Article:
Breathed Out by God

All four evangelists record the Baptism of Jesus, and yet, each of these stories is a little different. Are they therefore contradictory? In the first two chapters of Genesis, Moses records at least two creation accounts. Does this mean multiple authors wrote Genesis instead of Moses? St. Paul says, “We know that a person is not justified by works of the law but through faith in Christ Jesus” (Gal. 2:16), while St. James says, “You see that a person is justified by works and not by faith alone” (James 2:24). Are St. Paul and St. James contradicting each other? The Evangelist Luke writes St. Paul’s conversion story three different times in Acts, and each time is a little different. Why?

The four stories listed above are a few examples of what might be described as seeming contradictions in Scripture. They appear to be contradictory, and yet, we confess that God gave us His Word without contradiction, without error. That is to say, God’s Word is both inspired — breathed out by God — and it is inerrant — it does not contradict itself or contain error.

When we read such stories, then, how do we resolve these seeming contradictions? Christians today are not the first ones to ask such questions. Ever since the Holy Spirit inspired men to write His Word in their own distinctive ways, Christians have sought to understand these seeming contradictions.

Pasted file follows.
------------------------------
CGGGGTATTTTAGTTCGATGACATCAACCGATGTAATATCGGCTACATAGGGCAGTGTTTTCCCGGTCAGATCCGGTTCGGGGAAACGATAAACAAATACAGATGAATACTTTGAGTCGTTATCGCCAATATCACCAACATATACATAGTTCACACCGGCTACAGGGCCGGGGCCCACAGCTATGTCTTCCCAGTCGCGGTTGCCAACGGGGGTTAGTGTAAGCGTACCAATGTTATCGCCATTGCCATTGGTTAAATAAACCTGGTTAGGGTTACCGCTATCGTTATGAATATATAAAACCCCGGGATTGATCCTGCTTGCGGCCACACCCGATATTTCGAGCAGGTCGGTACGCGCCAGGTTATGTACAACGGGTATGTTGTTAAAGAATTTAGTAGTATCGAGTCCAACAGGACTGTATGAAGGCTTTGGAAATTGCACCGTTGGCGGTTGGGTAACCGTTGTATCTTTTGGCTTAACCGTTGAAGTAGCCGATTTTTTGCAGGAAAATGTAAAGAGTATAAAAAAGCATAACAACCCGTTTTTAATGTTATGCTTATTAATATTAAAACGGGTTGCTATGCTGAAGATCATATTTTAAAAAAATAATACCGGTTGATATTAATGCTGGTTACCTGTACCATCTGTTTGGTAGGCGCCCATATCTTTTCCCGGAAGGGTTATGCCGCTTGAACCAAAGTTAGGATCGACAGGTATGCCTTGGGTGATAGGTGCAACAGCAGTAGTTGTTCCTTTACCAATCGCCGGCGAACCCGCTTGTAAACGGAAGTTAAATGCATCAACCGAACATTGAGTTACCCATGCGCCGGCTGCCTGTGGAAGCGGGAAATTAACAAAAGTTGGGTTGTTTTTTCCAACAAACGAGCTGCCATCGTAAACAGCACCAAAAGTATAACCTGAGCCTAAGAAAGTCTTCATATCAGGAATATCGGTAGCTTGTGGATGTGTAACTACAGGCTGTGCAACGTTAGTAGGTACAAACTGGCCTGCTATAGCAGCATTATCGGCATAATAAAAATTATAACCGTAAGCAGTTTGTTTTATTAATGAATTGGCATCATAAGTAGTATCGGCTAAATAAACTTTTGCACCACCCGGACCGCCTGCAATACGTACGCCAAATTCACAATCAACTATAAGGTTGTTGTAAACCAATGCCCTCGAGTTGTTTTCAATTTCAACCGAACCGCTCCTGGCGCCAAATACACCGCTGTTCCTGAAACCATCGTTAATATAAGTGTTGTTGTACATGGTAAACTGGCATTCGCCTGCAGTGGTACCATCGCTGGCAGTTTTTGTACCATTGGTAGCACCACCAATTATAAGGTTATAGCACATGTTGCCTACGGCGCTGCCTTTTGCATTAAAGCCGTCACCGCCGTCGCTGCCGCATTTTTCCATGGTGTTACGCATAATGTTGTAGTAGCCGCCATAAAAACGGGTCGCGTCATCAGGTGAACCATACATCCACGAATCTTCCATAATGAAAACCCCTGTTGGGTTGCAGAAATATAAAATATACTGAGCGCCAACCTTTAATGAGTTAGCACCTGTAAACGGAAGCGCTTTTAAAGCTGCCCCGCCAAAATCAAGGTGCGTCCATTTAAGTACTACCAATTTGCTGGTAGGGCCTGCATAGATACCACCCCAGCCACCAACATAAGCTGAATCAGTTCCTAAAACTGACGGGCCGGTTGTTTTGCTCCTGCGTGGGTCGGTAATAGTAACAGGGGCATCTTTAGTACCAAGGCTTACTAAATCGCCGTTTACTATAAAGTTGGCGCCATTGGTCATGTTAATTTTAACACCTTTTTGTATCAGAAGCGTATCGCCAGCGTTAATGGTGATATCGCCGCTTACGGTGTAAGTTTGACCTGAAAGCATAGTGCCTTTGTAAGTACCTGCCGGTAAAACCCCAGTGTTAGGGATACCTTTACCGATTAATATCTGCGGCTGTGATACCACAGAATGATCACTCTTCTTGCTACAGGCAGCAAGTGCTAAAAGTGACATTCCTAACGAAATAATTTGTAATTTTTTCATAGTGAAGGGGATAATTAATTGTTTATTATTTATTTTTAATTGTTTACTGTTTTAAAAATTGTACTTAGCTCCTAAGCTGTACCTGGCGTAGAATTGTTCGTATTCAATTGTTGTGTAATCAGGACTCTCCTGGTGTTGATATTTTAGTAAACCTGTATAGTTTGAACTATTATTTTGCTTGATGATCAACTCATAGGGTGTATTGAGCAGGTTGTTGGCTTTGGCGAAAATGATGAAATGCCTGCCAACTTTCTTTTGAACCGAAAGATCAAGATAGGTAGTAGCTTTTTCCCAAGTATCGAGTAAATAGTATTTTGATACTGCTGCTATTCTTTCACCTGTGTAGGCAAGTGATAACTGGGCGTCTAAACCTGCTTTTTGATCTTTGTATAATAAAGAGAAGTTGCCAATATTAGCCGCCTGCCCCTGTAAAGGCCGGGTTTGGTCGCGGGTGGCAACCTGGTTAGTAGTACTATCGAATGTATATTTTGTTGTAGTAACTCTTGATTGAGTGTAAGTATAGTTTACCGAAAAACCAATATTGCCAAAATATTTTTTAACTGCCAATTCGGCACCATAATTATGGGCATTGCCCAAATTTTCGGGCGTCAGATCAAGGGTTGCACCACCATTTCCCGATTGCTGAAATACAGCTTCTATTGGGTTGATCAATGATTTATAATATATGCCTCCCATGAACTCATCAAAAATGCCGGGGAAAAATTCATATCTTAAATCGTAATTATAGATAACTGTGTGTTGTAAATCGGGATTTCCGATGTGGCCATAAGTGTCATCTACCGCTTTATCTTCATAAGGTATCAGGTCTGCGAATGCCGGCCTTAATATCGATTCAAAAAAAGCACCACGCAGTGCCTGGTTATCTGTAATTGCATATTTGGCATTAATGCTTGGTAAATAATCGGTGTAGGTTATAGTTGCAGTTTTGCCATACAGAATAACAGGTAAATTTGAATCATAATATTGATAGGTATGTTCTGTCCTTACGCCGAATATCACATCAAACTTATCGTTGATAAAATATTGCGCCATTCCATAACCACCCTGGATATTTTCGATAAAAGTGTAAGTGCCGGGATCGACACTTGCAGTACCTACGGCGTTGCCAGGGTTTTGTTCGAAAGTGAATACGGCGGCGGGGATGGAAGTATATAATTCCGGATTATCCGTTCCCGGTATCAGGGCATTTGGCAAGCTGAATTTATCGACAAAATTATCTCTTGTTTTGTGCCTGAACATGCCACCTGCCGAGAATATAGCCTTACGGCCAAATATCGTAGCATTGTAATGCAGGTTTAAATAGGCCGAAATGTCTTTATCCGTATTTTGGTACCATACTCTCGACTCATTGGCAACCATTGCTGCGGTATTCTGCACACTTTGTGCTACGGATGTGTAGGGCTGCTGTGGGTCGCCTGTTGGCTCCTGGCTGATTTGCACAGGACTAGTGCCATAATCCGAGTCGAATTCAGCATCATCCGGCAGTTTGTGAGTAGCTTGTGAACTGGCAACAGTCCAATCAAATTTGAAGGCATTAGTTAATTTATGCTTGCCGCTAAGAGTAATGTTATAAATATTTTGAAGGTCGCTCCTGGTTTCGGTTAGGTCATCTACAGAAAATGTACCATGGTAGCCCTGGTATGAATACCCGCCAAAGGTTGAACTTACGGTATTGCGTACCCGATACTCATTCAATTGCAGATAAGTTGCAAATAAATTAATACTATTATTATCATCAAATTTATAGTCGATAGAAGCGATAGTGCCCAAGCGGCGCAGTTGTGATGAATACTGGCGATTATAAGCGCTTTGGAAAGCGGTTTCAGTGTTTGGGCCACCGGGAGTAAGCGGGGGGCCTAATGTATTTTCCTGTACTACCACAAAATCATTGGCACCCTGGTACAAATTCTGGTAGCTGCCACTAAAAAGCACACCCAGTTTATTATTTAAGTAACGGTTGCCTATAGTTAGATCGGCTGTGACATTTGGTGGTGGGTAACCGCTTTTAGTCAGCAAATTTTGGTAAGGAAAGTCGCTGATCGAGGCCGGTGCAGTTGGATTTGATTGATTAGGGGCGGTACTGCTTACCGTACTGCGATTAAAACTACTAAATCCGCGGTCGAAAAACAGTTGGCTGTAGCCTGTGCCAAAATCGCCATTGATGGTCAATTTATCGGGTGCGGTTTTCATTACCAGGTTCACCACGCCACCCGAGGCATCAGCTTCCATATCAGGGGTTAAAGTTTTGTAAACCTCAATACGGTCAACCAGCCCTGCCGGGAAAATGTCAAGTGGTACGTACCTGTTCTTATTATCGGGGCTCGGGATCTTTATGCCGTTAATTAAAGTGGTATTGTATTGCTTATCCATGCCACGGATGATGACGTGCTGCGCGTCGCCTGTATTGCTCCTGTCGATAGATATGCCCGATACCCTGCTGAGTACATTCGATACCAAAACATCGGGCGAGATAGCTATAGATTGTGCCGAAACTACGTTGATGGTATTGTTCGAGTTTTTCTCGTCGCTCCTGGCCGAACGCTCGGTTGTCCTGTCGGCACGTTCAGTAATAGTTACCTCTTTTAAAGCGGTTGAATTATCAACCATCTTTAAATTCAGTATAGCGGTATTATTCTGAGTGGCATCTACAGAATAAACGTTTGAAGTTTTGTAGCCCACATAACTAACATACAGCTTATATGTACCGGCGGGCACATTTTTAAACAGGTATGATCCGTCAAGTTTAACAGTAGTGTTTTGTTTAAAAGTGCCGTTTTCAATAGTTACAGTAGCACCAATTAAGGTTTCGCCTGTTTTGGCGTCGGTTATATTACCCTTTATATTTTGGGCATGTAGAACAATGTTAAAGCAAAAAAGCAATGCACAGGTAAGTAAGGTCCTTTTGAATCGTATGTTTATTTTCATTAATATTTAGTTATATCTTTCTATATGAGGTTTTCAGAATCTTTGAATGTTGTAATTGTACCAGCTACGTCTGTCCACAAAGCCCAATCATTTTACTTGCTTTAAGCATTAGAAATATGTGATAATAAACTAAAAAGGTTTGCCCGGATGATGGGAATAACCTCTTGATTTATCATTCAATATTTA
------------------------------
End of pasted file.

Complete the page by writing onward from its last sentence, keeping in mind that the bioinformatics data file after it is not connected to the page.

To help us in the task, we have enlisted the help of a theologian who came before us. William Arndt (1880–1957), a professor and pastor, wrote two books that Concordia Publishing House has helpfully combined into one and renamed Bible Difficulties and Seeming Contradictions (1987). (This book remains available in print or digital format, so if you enjoy this issue of The Lutheran Witness, visit to purchase a copy.) In the reprinted selection from Arndt, he establishes some guidelines to help you resolve these seeming contradictions.

Then, four different writers take up the task of evaluating a seeming contradiction in light of Arndt’s analysis. Curtis Giese explains how St. Paul and St. James use the same word but in different ways. Adam Koontz shows how the Gospel writers each emphasized a different aspect of Christ’s Baptism. Kevin Golden unveils Moses’ use of different types of writing in Genesis 1–2. And Jeffrey Oschwald details how the three conversion stories of St. Paul are each aimed at a different audience.

God’s Word is, indeed, without error. This issue aims to help you understand the seeming contradictions of Scripture for what they are: opportunities to study God’s Word and deepen your understanding of His work in Christ for you.

In the Word,

Roy S. Askins

Managing Editor, The Lutheran Witness

Scroll to Top